The ultra-low contrast technique used in the current study has been previously described  and has been used in patients with renal failure in our institution for several years. Key elements of this technique included use of small catheters without side-holes, a limit of contrast volume to 2 mL per injection, removal of contrast from the guide catheter prior to exchange of devices, an absolute avoidance of contrast “puffing” during the procedure and positioning of PCI wires and balloons with minimal contrast. When available, previous angiographic images were reviewed prior to the procedure and were displayed alongside active fluoroscopy screen as a reference.
Preprocedural discussion with the patients included potential benefits of coronary revascularization and risks of complications, especially CIN and the possible need for renal replacement therapy. The study was approved by the institutional ethics committee and all participants provided their written informed consent. The study was registered in the NIH ClinicalTrials.gov (NCT02468401).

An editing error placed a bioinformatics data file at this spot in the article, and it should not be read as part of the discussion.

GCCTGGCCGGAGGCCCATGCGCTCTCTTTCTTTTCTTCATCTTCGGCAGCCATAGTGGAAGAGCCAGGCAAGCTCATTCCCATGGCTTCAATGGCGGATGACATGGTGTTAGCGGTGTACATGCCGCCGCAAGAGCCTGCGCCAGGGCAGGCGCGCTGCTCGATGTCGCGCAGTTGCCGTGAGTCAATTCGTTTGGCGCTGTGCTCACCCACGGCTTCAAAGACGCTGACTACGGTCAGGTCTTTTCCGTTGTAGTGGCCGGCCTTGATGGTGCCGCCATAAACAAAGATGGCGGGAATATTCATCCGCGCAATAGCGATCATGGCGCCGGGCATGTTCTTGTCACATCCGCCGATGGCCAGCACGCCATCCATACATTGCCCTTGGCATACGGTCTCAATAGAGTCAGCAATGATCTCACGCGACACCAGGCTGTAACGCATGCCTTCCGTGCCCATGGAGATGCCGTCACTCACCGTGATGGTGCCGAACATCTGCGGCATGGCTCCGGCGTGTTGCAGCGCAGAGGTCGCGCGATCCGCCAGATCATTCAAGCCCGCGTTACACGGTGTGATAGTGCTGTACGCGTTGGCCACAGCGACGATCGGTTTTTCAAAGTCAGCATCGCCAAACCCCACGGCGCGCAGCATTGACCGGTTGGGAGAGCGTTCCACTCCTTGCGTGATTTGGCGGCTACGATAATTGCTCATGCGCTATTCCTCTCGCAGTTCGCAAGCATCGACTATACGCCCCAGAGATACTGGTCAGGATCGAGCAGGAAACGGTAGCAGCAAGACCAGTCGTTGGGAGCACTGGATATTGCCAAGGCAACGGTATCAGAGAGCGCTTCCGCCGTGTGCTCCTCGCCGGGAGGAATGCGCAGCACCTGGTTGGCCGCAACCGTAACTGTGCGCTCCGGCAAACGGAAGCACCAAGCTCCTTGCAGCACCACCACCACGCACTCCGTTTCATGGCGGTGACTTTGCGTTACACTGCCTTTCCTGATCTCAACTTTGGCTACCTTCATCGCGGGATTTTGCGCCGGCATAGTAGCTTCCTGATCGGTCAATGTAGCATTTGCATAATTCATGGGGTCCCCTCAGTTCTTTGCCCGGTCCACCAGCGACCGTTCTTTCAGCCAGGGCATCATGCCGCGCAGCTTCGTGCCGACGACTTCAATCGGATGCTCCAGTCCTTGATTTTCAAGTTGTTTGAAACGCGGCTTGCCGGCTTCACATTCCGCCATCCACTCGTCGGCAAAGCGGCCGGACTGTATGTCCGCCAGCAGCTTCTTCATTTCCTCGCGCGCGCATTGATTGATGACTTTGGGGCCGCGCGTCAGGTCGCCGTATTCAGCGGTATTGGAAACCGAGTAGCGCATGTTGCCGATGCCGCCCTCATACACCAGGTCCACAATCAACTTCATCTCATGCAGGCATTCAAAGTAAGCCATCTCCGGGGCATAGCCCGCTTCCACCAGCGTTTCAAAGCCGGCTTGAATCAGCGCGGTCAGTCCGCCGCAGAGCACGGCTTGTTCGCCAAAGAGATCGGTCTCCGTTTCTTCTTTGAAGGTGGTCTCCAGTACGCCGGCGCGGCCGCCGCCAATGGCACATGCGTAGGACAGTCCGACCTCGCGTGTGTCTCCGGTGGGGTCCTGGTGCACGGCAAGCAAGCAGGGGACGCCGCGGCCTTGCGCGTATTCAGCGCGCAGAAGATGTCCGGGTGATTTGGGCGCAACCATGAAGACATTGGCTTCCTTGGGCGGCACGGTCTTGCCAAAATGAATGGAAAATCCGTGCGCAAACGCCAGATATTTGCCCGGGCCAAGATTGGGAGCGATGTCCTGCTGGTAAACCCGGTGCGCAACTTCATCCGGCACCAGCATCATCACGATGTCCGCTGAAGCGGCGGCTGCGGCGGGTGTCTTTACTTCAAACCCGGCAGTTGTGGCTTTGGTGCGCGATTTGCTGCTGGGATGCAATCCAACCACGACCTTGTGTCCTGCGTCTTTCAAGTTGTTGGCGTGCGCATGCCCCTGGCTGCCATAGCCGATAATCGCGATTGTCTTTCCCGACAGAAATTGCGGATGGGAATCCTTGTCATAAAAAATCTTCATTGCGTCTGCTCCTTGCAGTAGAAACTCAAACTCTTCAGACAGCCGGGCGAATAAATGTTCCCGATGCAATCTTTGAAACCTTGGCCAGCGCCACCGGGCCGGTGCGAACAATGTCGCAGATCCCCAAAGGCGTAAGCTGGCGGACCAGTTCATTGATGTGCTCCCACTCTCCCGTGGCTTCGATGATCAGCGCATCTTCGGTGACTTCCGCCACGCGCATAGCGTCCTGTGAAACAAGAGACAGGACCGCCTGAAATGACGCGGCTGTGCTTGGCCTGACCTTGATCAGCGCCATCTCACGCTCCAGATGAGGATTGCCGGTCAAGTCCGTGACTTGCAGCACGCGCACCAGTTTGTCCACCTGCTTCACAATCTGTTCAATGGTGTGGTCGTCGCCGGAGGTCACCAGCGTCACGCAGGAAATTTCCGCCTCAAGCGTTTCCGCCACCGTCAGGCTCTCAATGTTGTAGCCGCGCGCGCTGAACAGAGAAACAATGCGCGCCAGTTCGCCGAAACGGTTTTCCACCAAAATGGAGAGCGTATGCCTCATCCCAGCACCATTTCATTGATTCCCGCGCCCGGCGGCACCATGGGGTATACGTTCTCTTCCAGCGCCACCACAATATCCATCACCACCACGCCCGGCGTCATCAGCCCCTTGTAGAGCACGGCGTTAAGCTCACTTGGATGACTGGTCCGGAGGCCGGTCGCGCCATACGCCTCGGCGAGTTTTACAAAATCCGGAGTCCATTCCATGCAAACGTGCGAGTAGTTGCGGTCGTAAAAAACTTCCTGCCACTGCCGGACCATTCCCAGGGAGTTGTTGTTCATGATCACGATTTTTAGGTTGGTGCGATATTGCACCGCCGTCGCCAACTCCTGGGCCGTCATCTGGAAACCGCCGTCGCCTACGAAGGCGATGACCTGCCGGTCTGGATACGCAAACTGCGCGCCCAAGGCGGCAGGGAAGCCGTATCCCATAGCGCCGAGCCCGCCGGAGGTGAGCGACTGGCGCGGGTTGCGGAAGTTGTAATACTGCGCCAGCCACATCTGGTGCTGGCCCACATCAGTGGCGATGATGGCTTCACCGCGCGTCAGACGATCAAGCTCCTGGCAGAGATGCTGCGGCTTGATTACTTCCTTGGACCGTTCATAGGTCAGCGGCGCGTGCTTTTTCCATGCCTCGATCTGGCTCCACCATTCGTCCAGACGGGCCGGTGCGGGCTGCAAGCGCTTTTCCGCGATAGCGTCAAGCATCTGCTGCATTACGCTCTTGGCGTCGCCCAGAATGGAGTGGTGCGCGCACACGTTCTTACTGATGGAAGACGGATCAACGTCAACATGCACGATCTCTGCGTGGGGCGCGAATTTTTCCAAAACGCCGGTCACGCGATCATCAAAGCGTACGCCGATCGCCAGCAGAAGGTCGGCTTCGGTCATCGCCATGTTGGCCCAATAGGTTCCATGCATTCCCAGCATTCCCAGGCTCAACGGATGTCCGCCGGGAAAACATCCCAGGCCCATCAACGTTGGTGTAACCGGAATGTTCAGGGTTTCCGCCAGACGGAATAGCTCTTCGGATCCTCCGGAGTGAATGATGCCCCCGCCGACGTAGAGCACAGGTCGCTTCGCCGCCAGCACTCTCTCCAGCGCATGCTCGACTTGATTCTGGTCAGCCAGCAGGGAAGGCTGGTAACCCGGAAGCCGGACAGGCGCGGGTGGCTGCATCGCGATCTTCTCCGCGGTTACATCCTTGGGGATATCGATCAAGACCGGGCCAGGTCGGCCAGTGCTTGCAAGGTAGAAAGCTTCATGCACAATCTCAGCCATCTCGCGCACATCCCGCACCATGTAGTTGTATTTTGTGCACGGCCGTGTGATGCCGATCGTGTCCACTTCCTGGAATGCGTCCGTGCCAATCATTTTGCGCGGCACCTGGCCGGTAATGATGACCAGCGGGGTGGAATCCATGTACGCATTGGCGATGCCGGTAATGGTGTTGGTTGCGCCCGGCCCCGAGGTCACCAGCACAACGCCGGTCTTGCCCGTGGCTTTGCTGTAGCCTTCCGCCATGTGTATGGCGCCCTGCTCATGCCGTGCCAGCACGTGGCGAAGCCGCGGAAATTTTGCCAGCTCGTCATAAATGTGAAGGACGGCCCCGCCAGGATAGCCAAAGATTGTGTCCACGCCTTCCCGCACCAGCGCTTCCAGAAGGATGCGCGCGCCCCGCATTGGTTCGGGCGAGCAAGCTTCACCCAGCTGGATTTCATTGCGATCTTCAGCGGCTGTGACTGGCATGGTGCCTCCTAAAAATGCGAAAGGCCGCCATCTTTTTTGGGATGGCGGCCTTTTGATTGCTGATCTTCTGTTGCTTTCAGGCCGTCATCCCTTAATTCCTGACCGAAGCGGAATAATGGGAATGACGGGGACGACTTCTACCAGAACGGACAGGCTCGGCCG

Categorical variables were expressed as percentage and continuous variables were expressed as mean ± SD. Continuous variables were tested for normal distribution using histogram and Q-Q plot or medians with interquartile ranges (IQR). Variables were compared using the Mann-Whitney test. We conducted a linear regression with time as the independent variable and creatinine and cystatin C as the dependent variables. The multivariate analysis was conducted in the forward method for baseline characteristic according to Table 1 in addition to age and gender. The final creatinine model included mitral regurgitation, prior myocardial infarction, peripheral vascular disease, smoking, age, and gender. The final cystatin C model included peripheral vascular disease, age, and gender. Results were reported as b-coefficients (95% CI). Analyses were performed with SPSS IBM Corp., Released 2013. IBM SPSS Statistics for Windows, version 22.0 (IBM Corp., Armonk, NY, USA).